A prospective class action lawsuit has been filed on behalf of three Glastonbury residents who allege the Metropolitan District Commission unlawfully charged them a surcharge totaling more than $1,000 each over a nine-year period.
The lawsuit—filed Tuesday in Hartford Superior Court—comes four days after the Connecticut Supreme Court upheld a lower court ruling finding the charges from 2006-2014 were not lawful.
The lawsuit claims the MDC wrongfully charged water customers in East Granby, Farmington, Glastonbury and South Windsor a nonmember town water surcharge. The MDC supplies water and sewer services to the eight member towns. The four nonmember towns are provided water service, but not sewer service.
Craig Raabe, attorney for plaintiffs William and Laurie Paetzold, and Andrew Pinkowski, said Wednesday that about 9,000 businesses, residents and town facilities could be part of the class.
“Not everyone in those towns are part of the class action, only those who have city water,” said Raabe, a partner with Izard, Kindall & Raabe in West Hartford. While the total suit could be worth several million of dollars, Raabe said he will not know the amount until discovery.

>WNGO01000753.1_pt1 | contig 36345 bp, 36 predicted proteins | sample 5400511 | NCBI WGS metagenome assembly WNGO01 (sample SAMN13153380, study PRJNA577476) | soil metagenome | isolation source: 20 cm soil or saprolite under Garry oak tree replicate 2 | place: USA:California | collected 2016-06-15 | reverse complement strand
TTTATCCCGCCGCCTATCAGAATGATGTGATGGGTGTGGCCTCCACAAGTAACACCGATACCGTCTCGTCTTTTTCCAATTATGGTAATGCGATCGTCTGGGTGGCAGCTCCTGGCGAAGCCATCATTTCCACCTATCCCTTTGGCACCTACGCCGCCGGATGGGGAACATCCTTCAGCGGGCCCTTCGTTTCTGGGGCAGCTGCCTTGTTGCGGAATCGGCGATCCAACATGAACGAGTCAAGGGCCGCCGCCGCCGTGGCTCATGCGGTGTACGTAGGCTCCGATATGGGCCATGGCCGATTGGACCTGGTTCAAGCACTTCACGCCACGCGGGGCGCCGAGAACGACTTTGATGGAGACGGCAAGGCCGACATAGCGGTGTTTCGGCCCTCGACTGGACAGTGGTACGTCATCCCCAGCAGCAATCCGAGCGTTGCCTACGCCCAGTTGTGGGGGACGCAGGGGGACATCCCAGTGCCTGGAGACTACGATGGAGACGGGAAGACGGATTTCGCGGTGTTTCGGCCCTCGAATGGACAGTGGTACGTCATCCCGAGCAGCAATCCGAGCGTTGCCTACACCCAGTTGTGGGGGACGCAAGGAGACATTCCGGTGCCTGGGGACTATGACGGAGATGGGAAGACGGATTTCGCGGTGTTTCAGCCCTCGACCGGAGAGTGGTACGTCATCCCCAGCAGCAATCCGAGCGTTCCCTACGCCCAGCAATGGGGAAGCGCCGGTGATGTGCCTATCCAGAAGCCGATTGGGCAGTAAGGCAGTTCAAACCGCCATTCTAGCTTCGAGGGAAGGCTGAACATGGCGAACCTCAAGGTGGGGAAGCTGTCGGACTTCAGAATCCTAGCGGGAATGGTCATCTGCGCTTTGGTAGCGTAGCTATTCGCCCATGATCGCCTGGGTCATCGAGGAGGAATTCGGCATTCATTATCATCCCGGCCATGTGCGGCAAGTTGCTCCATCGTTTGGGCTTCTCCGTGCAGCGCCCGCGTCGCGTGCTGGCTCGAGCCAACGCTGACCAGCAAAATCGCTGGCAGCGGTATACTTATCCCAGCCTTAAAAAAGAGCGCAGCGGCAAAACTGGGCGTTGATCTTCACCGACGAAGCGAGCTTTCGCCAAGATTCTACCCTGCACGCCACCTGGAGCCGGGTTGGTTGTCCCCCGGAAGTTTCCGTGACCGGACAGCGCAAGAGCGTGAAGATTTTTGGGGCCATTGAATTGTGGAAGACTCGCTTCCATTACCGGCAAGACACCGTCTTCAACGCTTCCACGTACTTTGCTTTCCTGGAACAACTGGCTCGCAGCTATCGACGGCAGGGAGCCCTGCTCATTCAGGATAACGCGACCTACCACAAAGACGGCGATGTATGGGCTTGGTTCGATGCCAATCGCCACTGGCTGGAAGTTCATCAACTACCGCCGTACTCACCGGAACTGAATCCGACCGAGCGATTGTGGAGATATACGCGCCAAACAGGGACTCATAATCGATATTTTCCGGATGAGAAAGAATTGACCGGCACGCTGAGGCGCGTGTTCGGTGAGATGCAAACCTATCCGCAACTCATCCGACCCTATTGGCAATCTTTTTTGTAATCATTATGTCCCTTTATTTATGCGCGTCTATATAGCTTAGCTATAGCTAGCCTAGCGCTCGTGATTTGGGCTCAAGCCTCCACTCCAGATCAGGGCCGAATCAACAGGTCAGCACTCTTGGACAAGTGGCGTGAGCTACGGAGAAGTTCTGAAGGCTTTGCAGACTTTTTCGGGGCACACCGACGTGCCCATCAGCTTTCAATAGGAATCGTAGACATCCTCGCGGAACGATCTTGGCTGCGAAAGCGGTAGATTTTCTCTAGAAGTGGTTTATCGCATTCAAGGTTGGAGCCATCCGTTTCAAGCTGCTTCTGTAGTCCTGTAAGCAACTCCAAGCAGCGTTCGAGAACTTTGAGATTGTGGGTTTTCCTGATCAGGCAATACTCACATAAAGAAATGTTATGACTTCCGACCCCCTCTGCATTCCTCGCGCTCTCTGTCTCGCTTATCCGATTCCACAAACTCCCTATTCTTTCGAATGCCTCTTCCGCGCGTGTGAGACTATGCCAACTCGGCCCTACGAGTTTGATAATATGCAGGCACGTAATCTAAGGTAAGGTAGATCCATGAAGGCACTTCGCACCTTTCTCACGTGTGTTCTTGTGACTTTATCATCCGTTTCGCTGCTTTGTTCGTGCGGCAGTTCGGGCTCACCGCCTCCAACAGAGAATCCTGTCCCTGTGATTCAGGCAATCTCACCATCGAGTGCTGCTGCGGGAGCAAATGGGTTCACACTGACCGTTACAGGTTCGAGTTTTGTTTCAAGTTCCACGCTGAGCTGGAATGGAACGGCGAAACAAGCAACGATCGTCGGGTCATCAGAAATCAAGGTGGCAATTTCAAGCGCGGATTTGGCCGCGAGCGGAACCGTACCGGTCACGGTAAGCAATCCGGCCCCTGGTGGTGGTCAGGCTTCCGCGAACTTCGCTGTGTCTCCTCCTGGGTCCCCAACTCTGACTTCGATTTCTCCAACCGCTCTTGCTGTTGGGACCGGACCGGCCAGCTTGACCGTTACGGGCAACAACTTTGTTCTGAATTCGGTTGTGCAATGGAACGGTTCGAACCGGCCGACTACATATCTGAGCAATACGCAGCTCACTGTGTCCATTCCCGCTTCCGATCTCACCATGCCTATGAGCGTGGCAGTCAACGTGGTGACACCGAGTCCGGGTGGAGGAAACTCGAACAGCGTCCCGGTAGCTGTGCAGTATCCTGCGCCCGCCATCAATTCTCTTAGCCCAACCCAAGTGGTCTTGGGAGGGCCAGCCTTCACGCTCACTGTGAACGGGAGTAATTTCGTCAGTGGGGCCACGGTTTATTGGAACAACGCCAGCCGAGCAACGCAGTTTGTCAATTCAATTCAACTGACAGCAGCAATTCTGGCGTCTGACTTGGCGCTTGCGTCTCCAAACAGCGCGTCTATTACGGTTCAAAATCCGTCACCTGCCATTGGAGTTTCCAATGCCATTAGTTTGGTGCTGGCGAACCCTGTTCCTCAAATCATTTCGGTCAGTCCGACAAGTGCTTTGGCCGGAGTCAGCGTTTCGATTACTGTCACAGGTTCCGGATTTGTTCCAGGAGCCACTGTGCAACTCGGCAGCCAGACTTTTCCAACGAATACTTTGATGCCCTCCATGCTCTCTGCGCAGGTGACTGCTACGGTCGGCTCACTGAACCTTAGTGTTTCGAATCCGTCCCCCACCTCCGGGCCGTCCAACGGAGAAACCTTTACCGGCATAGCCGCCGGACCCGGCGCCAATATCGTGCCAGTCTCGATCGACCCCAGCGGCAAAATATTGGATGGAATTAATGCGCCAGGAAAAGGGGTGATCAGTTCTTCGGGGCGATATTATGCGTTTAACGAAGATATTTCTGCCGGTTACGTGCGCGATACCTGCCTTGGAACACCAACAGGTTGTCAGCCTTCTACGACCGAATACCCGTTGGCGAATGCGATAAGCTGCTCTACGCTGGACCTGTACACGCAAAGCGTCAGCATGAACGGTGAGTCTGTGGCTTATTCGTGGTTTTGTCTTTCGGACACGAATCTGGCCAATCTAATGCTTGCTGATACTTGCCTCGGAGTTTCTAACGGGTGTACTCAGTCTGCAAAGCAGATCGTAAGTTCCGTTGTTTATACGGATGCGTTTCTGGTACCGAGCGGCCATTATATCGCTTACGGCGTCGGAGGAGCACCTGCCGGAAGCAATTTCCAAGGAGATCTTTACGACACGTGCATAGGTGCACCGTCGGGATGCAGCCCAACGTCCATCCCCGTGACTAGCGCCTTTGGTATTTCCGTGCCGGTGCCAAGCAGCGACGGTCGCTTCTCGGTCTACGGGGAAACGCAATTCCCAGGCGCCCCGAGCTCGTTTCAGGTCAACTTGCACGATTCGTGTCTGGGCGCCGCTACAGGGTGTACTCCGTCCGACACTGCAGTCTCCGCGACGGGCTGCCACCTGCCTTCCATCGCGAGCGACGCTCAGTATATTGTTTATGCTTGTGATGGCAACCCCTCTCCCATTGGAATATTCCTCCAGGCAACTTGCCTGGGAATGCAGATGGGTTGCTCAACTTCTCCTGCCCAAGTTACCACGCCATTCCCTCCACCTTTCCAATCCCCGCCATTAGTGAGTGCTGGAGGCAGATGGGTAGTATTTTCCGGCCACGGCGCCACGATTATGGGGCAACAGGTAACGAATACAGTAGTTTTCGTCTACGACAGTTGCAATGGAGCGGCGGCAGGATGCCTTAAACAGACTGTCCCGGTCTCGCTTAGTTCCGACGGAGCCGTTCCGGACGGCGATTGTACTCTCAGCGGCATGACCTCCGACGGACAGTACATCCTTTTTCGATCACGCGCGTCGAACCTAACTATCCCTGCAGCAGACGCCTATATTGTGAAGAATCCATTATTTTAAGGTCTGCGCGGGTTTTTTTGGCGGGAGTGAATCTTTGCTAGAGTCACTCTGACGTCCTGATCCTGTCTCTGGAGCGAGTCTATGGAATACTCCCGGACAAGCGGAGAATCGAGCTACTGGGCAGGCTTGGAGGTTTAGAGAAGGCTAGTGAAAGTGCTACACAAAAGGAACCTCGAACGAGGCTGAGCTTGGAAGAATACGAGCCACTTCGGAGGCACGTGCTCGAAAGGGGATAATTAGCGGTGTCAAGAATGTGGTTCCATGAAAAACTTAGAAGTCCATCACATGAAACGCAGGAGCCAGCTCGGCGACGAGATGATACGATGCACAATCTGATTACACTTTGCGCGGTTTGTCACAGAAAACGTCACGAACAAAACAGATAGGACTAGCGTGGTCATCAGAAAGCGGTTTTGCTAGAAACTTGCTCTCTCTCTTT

In her May 2016 ruling, Hartford Superior Court Judge Susan Peck said the surcharges were illegal, and anyone who paid them is entitled to damages.
“There is no question that if the surcharges are unlawful, then the plaintiff can demonstrate damages for the years the surcharges were imposed,” Peck wrote.
The annual surcharges for the plaintiffs varied during the nine years in question and went from a low of $41.40 in 2006 to a high of $423 in 2013. The surcharge was $158.10 in 2012 and $198.96 in 2014. It’s not clear why there was a spike in 2013.
Neither MDC counsel R. Bartley Halloran or MDC Chief Executive Officer Scott Jellison could be reached for comment Wednesday.
In October 2014, a state law took effect governing the surcharges going forward. That law states that charges to nonmember communities must be consistent with member communities. Member communities during the nine-year period in question did not have a surcharge fee.
The lawsuit cites three counts: breach of contract, breach of good faith and fair dealing, and unjust enrichment.
Assisting Raabe in the case are colleagues Robert Izard and Mark Kindall.